Five researchers at The University of Texas at Austin were recently nominated as fellows of the American Association for the Advancement of Science (AAAS), a recognition awarded annually to honor scientists’ significant contributions to advancing their respective fields. The group of five awardees from UT Austin include a neuroscientist, chemical engineer, mechanical engineer, molecular biologist, and pharmaceutical researcher — all of whom were selected by their peers and will be officially awarded the recognition during the AAAS Fellows Forum at the 2015 AAAS Annual Meeting in San Jose, California.
The AAAS Council awarded Richard Warren Aldrich, a professor in the Department of Neuroscience in the College of Natural Sciences, for his outstanding contributions to expanding knowledge of gated conformational changes in ion channels. The neuroscientist is also the Karl Folkers Chair in Interdisciplinary Biomedical Research II, and a member of the National Academy of Sciences and a fellow of the American Academy of Arts and Sciences.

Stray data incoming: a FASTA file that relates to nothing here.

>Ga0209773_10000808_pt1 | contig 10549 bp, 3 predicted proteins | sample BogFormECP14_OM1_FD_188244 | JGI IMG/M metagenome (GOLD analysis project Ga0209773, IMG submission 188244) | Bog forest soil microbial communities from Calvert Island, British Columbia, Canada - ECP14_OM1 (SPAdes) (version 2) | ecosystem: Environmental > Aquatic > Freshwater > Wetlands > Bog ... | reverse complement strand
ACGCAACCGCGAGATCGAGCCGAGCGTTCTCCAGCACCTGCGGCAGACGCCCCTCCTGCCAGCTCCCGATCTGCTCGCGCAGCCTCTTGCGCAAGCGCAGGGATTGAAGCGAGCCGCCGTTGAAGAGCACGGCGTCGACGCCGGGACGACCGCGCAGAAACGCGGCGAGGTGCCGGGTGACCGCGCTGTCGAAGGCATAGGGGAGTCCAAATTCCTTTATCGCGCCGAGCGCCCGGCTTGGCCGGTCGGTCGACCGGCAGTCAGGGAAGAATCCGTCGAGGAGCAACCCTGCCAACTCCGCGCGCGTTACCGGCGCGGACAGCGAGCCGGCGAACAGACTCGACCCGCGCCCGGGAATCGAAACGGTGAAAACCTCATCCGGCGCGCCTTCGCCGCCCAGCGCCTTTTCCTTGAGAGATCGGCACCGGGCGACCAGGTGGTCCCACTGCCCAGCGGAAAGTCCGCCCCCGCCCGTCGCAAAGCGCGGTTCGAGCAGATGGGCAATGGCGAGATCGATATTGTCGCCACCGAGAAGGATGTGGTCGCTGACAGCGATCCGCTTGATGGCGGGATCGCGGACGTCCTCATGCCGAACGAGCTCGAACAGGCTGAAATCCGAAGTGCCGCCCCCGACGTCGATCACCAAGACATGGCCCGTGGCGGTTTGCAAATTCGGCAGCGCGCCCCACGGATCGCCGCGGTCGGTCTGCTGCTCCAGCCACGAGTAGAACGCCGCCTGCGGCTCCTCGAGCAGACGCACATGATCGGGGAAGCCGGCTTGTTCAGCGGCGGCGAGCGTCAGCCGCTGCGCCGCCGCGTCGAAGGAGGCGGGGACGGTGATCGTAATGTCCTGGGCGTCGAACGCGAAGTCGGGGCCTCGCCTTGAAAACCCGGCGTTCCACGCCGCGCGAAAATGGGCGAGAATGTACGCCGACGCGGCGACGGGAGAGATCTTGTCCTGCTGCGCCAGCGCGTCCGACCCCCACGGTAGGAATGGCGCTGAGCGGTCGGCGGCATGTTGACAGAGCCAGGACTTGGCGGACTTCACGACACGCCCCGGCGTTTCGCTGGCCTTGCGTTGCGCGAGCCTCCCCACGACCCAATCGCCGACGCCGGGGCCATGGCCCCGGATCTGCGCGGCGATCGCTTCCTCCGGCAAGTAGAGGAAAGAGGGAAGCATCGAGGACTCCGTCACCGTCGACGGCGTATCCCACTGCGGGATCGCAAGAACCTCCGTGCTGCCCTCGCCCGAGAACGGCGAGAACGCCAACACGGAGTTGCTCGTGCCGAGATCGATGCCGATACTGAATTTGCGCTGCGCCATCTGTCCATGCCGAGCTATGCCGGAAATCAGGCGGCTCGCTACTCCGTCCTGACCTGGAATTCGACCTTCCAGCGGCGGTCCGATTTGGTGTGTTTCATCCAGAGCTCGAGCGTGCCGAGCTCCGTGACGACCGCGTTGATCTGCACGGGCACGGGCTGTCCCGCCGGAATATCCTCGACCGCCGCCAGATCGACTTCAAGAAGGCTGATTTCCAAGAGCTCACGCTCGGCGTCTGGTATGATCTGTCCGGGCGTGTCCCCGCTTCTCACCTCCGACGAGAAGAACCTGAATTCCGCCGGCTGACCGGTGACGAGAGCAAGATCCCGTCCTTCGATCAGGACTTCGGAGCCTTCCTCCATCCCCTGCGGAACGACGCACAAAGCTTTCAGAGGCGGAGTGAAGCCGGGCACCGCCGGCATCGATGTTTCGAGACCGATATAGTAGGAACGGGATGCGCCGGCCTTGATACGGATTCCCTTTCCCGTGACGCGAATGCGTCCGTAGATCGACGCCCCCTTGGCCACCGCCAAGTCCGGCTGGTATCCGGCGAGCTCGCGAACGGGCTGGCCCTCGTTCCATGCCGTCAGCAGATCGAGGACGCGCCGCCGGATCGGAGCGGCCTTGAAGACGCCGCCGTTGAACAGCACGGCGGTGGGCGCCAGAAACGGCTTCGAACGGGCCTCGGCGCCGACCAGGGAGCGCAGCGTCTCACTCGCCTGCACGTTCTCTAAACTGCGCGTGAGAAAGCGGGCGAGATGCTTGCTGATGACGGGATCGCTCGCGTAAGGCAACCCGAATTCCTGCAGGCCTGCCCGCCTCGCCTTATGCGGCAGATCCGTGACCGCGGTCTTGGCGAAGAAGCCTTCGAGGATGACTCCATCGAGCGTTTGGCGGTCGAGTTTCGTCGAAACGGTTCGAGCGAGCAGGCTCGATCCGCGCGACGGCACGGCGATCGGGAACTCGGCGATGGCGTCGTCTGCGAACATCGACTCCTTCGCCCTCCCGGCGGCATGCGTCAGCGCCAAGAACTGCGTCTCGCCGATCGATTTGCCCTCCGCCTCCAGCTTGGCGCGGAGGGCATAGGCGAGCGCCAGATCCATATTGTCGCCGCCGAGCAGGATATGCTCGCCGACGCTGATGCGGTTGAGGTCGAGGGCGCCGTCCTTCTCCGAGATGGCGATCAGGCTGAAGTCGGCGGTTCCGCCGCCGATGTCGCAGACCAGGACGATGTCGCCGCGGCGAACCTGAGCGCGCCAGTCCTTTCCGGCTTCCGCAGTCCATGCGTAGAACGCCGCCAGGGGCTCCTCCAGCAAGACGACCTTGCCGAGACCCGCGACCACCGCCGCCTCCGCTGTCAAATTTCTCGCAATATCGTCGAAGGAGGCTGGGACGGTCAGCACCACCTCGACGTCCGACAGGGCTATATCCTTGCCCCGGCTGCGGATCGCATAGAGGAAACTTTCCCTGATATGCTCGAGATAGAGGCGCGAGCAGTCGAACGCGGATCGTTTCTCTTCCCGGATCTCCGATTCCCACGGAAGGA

Roger T. Bonnecaze, a professor in the McKetta Department of Chemical Engineering at the Cockrell School of Engineering, was also recognized for his work on computational engineering, particularly in the development of theoretical models, complex fluids, and nanomanufacturing systems. In addition, Bonnecaze also holds the position of co-director of Nanomanufacturing Systems for Mobile Computing and Energy Technologies (NASCENT), which is a research center based at UT Austin and supported by the National Science Foundation (NSF).
Stanley Roux, a professor of molecular biosciences in the College of Natural Sciences, was recognized this year for his innovative experiments on the key role of extracellular nucleotides and apyrase enzymes in regulating plant growth and development. The Distinguished Teaching Professor has already been supported by funding grants from the NSF and NASA to develop his studies on environmental stimuli of light and gravity alter patterns in plants.
In addition, Karen Vasquez, a professor in the Division of Pharmacology and Toxicology in the College of Pharmacy, was honored for her advancements in noncanonical DNA structures, and being able to demonstrate its mutagenic and new roles within DNA repair factors. The pharmaceutical researcher is also the James T. Doluisio Regents Professor in Pharmacy.
The five researchers will now join 69 other members of The University of Texas at Austin who have been previously honored. In addition, several other researchers from facilities in Texas have contributed to advancements in the scientific field, including three University of Texas at San Antonio College of Sciences faculty members.